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I would go to the training even if I ended up getting a job offer. At the end of the day it is about you and your future so you do not want to screw that up just because you would feel 'bad' for the company. Do not think about how it will affect the company you are currently with, people always come and go from jobs.

 

If you go to the training and get offered a job then great you can accept it and move onto better endeavors. You could go to the training and not be offered a job then you still have a job and have received extra training which will help in the future.

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This is a tricky one. You have a good heart for even considering all this.

 

I would accept the training offer.

 

If you have to leave before it starts (or right after) - play dumb. Tell your boss you applied to this other job MONTHS ago, before you even talked to him about all this, and they offered you the job out of the blue. Maybe you applied for this other job because of all the people leaving your company, and you were scared because you didn't know what was going on and if you were going to be let go? Just don't let him know that you knew about the interview and potential offer all along. A good boss, and a good person, will understand. He sounds like a nice guy, I think you'll be okay.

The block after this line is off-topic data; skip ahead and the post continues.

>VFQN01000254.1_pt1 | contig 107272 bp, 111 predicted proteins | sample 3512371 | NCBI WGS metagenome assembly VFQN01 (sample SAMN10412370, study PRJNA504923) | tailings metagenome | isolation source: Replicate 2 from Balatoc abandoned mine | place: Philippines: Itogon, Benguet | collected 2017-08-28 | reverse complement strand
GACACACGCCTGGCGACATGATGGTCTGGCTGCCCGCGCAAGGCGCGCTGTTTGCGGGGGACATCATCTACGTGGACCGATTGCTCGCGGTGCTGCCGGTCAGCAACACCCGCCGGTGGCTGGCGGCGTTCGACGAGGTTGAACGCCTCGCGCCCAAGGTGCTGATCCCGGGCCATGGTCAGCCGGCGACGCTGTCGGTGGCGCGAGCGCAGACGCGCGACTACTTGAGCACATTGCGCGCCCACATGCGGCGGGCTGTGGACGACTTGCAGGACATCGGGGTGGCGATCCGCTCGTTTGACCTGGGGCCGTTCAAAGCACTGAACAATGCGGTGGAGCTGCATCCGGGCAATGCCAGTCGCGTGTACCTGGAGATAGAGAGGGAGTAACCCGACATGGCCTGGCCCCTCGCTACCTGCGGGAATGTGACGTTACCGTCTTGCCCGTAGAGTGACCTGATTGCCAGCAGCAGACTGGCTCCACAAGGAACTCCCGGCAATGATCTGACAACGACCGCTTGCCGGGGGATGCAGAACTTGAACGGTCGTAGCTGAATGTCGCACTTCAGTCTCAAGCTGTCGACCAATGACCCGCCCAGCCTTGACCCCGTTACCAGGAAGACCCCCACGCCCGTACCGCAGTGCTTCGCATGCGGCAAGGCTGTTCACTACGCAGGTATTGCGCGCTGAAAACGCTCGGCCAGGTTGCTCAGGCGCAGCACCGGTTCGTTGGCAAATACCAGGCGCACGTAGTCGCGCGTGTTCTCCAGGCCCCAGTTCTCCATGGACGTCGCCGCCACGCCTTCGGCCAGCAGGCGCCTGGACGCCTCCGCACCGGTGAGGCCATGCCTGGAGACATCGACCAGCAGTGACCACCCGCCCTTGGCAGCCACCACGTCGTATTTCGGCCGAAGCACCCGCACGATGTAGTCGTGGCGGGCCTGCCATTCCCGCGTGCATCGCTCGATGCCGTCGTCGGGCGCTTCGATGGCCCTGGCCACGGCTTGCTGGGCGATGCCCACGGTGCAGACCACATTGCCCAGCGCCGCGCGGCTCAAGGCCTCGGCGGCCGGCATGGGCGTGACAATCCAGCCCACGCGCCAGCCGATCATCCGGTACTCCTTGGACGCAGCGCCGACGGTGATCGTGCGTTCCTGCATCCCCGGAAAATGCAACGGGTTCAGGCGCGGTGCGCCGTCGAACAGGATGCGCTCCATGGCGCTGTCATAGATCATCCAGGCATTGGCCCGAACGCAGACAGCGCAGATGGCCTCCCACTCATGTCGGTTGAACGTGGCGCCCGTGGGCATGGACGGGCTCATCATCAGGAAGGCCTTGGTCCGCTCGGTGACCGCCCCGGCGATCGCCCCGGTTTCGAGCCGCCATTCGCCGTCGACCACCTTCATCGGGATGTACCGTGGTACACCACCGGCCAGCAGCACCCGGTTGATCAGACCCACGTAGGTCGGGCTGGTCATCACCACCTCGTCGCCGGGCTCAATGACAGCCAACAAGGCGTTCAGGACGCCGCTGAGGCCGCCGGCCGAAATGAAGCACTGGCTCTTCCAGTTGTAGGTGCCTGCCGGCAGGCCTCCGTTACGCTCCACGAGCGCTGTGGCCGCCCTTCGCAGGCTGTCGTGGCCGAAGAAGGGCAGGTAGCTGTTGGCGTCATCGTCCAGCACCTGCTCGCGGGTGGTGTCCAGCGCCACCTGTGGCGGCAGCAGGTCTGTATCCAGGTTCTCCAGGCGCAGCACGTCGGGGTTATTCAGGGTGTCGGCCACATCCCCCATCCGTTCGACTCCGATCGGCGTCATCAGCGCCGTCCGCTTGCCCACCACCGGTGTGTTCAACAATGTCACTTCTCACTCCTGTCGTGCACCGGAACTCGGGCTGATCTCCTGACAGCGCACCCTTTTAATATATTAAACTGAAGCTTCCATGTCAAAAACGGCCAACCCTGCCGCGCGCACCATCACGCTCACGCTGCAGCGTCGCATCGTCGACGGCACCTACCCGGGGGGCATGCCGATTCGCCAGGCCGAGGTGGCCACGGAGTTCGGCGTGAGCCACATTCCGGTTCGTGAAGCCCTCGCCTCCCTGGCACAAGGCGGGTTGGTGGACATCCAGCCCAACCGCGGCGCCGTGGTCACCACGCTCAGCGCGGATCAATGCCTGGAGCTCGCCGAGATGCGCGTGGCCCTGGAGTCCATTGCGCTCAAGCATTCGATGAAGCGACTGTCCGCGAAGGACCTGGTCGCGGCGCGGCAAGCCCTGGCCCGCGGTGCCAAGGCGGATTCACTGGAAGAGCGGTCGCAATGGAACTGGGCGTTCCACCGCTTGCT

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Hi,

 

As others have said go for the training programme. At the end of the day, that opportunity has been placed on the table for you and its a concrete offer where as the other role is still not known yet. There would be nothing worse than turning down the programme to then miss out on the new job too!! So, if I was in your shoes I would take the training programme and put my interests first, be a bit selfish as it were. End of the day if you do take the programme and then get offered a better job you have nothing to feel bad about. I had a similar thing happen to me last year where I was working at a great company but I was offered a great role else where on a much higher salary and I had no hesitation taking because at the end of the day I knew I was more important and my happiness and long term goals were more important than my loyalty to the company. Put yourself first mate

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Well, I think you need to realize that apparently you are highly valuable given that both your current company is trying its best to hold on to you AND you have another company offering you an attractive position. The thing to keep in mind about all of this is you do need to put yourself first. I know you feel loyalty towards your current company and that's good, but keep in mind they are paying you half the industry standards. And unless they've offered you more pay the brutal fact is they are not as loyal back, because they likely realize they holding on to someone who's value far exceeds what they're paying you.